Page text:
46 research outputs found

    The preferred doctor scheme: A political reading of a French experiment of Gate-keeping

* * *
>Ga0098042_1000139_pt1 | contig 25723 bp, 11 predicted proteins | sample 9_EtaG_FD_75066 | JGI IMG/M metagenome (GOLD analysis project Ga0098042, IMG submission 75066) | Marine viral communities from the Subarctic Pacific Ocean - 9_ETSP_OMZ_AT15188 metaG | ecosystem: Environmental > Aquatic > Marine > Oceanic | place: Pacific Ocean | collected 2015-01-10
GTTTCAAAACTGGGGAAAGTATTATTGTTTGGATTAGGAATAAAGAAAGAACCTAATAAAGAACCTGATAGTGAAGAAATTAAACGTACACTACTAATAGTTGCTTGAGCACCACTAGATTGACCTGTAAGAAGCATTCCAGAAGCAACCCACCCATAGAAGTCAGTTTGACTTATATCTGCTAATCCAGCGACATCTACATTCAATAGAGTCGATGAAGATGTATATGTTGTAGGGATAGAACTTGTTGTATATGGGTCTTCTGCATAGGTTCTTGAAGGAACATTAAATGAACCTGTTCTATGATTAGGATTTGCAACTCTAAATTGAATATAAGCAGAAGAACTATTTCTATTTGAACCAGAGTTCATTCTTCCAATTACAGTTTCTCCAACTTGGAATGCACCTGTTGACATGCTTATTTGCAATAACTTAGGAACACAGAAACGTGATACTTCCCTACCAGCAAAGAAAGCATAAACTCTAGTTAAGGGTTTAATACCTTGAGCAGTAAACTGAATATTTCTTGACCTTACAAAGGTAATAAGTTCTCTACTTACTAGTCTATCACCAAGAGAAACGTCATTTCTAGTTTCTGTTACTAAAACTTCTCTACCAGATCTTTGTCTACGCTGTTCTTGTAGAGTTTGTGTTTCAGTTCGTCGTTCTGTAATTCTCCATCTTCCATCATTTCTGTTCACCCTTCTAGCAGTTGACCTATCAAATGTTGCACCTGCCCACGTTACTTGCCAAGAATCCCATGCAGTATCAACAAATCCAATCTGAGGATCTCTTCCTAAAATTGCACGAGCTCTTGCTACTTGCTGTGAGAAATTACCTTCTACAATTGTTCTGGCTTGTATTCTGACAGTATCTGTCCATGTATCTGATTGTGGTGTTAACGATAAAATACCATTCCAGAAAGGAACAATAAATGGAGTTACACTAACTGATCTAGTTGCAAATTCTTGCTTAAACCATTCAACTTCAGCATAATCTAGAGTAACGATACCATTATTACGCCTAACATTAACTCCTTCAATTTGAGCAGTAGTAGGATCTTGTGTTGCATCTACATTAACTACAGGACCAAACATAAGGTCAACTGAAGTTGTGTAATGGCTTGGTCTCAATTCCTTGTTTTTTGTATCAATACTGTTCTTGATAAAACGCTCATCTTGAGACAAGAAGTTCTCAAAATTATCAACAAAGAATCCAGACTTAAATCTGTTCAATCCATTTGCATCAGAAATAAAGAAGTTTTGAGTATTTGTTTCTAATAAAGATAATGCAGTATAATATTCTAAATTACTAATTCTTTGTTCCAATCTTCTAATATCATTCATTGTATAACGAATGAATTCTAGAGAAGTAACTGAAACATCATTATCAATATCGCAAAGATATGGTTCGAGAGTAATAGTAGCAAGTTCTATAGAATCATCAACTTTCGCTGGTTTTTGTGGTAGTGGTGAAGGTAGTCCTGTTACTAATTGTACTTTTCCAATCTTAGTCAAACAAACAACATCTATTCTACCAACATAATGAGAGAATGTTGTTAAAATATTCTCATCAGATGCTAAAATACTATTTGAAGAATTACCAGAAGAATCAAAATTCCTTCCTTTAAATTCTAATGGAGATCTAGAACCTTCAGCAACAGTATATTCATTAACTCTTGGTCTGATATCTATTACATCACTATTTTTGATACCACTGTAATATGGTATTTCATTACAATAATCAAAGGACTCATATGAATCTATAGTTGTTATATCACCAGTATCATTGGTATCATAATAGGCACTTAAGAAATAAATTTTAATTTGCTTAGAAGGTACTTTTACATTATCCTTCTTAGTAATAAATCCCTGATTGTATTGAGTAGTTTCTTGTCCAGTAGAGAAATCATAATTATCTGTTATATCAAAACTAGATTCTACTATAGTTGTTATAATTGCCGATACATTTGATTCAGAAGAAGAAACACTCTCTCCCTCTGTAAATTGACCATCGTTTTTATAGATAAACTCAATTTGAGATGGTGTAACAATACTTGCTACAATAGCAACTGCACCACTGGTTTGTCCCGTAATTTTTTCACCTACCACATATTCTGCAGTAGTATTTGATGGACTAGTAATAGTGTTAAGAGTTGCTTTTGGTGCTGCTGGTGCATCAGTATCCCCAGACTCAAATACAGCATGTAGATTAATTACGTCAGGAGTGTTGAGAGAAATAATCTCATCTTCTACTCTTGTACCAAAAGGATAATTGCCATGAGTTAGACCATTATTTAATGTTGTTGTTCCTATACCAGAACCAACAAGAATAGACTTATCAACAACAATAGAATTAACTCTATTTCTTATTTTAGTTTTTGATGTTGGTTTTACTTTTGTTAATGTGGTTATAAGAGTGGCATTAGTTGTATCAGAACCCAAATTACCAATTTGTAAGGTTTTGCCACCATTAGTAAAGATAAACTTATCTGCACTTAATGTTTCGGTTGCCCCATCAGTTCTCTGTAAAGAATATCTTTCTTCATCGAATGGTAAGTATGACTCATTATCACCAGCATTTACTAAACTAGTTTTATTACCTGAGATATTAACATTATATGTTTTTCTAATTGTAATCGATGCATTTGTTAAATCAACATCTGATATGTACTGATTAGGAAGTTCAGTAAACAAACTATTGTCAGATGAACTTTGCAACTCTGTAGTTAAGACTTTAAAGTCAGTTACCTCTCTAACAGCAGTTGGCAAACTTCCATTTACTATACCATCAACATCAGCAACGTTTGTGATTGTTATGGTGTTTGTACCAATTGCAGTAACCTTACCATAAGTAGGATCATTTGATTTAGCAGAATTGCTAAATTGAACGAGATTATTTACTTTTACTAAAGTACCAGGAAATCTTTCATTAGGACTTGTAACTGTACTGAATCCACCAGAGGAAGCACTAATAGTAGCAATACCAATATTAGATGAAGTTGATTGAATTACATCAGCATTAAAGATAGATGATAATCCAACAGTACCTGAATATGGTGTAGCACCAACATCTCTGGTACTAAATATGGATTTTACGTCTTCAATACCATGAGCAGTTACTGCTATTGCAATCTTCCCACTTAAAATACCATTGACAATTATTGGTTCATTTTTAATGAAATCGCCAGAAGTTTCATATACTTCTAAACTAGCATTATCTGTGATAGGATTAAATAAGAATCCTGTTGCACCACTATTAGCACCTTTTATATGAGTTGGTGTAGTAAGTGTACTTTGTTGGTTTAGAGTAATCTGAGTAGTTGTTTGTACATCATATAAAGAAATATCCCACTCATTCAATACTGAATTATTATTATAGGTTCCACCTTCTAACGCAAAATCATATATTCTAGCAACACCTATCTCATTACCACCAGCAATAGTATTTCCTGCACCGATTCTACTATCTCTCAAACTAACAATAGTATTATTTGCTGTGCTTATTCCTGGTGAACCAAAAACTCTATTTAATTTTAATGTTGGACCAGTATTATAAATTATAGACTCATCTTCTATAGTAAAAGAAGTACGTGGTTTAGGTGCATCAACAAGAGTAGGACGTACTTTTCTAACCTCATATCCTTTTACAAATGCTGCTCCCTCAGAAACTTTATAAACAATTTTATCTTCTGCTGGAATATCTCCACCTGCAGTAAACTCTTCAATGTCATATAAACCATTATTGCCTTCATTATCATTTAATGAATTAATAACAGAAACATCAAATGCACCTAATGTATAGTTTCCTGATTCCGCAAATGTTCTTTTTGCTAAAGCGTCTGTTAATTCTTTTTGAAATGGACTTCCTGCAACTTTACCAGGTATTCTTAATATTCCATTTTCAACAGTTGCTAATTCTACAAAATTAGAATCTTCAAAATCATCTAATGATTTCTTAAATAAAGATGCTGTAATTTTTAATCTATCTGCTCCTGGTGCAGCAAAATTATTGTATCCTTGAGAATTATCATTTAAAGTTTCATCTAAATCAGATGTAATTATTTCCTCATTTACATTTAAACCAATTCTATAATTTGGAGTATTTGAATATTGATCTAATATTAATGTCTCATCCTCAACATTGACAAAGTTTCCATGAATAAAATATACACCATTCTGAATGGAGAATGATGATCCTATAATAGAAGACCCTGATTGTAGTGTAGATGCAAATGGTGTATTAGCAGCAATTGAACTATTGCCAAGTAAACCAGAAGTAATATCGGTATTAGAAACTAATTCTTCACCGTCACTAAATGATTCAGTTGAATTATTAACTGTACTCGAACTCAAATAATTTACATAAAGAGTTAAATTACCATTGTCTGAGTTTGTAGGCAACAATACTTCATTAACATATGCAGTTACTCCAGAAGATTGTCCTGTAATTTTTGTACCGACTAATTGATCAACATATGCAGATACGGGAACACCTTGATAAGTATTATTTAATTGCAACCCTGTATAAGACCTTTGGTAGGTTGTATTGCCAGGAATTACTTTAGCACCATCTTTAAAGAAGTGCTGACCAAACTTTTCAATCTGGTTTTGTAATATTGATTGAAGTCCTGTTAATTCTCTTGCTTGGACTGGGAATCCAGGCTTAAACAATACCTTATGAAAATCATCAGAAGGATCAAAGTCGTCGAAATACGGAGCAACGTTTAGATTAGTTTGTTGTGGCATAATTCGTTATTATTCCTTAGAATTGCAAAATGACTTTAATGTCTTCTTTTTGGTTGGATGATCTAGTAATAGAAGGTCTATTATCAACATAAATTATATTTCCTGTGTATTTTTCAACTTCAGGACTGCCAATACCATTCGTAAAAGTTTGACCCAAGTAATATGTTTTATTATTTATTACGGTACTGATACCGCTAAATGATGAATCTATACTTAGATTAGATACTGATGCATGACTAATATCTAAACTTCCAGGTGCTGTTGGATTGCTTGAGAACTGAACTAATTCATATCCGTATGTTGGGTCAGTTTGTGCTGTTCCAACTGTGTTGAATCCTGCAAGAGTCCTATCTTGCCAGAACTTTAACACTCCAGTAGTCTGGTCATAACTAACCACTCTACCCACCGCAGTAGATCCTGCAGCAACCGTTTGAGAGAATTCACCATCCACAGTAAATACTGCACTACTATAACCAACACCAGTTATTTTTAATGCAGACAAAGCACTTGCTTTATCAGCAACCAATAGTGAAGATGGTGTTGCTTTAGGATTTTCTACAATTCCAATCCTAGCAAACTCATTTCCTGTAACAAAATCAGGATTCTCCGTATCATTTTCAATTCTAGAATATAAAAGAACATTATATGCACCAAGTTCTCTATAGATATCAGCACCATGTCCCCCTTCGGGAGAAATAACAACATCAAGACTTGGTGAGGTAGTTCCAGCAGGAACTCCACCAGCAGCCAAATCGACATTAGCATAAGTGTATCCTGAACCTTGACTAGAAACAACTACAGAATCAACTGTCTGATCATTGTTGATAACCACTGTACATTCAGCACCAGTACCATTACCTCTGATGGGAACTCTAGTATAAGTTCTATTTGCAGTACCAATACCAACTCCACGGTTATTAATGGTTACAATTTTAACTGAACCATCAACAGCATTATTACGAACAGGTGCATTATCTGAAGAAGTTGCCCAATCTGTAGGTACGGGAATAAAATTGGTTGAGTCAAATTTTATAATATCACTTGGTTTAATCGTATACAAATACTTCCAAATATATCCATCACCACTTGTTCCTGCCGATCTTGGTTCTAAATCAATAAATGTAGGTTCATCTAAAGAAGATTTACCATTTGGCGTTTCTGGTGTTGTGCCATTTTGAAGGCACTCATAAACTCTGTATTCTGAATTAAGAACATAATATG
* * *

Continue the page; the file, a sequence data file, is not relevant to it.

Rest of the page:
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    Study objective: Since January 2005 France is exploring a new scheme termed "preferred doctor" (médecin traitant) which can be considered as an innovative version of Gate Keeping in order to reduce the excess of postulated excess in health consumption, more especially access to specialist care. This paper describes the political process which lead to it's implementation, tries to relate some of the scheme specific features with it's results after one year implementation and tries to catch a glimpse for the next steps of the reform. Material and methods: In order to measure the scheme impact on the "patient treatment pathway" and on physician income, we used a sample of 7198 individual from the 2006 "French health, Health Care and Insurance Survey "(ESPS),"including health, socioeconomic and insurance status and through a set of questions relating to patient's understanding of the scheme and different data bases of the national sickness fund as well as different studies done by regulatory agencies. Results and discussion: First results after one year implementation show that most patients chose a preferred doctor, who in a vast majority happened to be their family doctor. A vast majority of patients also considered the scheme as mandatory. Impact on access to specialist care, as measured through self assessed unmet need for specialist care, appears not negligible, especially for the less well off and those not covered by a complementary insurance. In term of financial impact, the new constraints on access to ambulatory care seem to have been offset by rises in the fee schedules for the specialities which lost direct access We discuss why these short term weak outcomes are linked with a wicked system of the health system governance and to the political and professional context in which the scheme unfolded strongly and determined its structure and implementation pathway. On a more long range perspective, we analyse how the new scheme may nevertheless lead up to reinforced managed care reforms.Managed Care, Gate keeping, health care services utilization, unmet needs.